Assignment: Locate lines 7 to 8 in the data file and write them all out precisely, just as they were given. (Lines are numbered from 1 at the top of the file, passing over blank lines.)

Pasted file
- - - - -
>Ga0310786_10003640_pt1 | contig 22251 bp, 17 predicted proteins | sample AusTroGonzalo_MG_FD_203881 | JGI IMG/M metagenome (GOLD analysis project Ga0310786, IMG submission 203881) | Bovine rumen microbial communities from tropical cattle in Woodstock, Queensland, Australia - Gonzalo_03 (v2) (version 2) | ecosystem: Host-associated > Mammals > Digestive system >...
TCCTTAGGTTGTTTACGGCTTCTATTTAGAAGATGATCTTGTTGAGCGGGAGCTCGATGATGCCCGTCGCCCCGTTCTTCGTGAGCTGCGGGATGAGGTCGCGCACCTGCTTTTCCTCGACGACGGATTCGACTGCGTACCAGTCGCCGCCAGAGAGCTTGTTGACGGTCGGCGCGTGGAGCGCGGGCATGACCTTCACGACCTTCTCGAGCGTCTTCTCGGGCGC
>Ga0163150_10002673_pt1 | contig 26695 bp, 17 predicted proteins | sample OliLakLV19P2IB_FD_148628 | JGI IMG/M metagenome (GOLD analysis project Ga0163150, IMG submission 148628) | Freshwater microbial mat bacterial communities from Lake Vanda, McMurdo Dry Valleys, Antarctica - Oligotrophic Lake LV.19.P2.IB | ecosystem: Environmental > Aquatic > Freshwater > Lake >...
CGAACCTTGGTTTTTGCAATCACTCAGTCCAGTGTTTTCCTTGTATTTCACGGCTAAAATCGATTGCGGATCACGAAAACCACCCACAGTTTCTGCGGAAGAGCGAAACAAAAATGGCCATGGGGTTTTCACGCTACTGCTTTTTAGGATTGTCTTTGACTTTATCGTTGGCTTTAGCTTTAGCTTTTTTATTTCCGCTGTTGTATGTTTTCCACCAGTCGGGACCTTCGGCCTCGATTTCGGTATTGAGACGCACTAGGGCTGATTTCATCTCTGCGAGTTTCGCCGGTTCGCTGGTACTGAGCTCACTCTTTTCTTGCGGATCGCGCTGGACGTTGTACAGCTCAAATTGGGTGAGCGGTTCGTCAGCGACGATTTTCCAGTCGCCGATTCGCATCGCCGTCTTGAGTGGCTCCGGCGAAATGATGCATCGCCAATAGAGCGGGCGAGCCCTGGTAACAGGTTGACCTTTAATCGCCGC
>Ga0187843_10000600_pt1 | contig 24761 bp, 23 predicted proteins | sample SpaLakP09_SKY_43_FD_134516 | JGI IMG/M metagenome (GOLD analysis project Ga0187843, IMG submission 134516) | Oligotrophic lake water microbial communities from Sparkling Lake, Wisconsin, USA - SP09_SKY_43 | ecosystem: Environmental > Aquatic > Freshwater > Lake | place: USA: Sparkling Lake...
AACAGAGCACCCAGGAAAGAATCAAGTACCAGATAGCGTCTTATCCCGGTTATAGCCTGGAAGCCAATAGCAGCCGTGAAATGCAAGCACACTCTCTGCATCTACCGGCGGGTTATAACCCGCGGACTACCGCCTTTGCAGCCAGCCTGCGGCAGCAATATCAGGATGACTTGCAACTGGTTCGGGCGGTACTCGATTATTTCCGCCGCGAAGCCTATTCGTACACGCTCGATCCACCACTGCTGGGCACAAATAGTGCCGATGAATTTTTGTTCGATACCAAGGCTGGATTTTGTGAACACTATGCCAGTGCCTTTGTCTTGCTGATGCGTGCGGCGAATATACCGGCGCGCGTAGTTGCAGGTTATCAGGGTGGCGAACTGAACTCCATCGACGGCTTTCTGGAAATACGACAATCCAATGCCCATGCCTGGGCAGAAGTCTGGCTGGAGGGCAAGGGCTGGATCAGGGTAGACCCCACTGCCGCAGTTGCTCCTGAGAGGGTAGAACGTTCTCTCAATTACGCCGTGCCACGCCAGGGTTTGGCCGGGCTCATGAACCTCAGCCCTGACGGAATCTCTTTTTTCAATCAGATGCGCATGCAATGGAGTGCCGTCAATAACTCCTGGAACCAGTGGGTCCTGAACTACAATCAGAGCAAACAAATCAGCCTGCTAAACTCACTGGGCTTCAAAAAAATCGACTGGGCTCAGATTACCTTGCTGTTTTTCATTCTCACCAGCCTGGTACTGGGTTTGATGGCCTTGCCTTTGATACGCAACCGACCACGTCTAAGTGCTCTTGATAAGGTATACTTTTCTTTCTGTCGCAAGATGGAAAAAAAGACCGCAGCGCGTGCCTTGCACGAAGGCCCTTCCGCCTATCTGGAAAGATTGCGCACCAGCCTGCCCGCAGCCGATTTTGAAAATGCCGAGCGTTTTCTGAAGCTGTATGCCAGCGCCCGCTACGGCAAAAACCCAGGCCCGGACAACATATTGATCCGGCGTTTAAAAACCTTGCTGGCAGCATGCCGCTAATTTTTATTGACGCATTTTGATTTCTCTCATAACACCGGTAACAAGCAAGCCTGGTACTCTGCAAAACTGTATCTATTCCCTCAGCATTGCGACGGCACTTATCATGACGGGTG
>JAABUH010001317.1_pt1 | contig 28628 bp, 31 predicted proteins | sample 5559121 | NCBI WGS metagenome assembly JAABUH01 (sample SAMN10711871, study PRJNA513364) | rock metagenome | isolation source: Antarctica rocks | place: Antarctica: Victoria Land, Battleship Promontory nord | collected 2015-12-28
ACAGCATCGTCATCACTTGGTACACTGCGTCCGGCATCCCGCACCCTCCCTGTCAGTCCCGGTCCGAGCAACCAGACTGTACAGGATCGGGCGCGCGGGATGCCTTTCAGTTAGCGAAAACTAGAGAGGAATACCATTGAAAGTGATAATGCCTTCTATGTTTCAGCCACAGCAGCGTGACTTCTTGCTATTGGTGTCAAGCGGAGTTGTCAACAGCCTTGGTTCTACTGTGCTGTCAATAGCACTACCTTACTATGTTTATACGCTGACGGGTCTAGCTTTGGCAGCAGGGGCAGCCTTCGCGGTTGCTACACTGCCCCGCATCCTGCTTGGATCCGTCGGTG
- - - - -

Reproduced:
>JAABUH010001317.1_pt1 | contig 28628 bp, 31 predicted proteins | sample 5559121 | NCBI WGS metagenome assembly JAABUH01 (sample SAMN10711871, study PRJNA513364) | rock metagenome | isolation source: Antarctica rocks | place: Antarctica: Victoria Land, Battleship Promontory nord | collected 2015-12-28
ACAGCATCGTCATCACTTGGTACACTGCGTCCGGCATCCCGCACCCTCCCTGTCAGTCCCGGTCCGAGCAACCAGACTGTACAGGATCGGGCGCGCGGGATGCCTTTCAGTTAGCGAAAACTAGAGAGGAATACCATTGAAAGTGATAATGCCTTCTATGTTTCAGCCACAGCAGCGTGACTTCTTGCTATTGGTGTCAAGCGGAGTTGTCAACAGCCTTGGTTCTACTGTGCTGTCAATAGCACTACCTTACTATGTTTATACGCTGACGGGTCTAGCTTTGGCAGCAGGGGCAGCCTTCGCGGTTGCTACACTGCCCCGCATCCTGCTTGGATCCGTCGGTG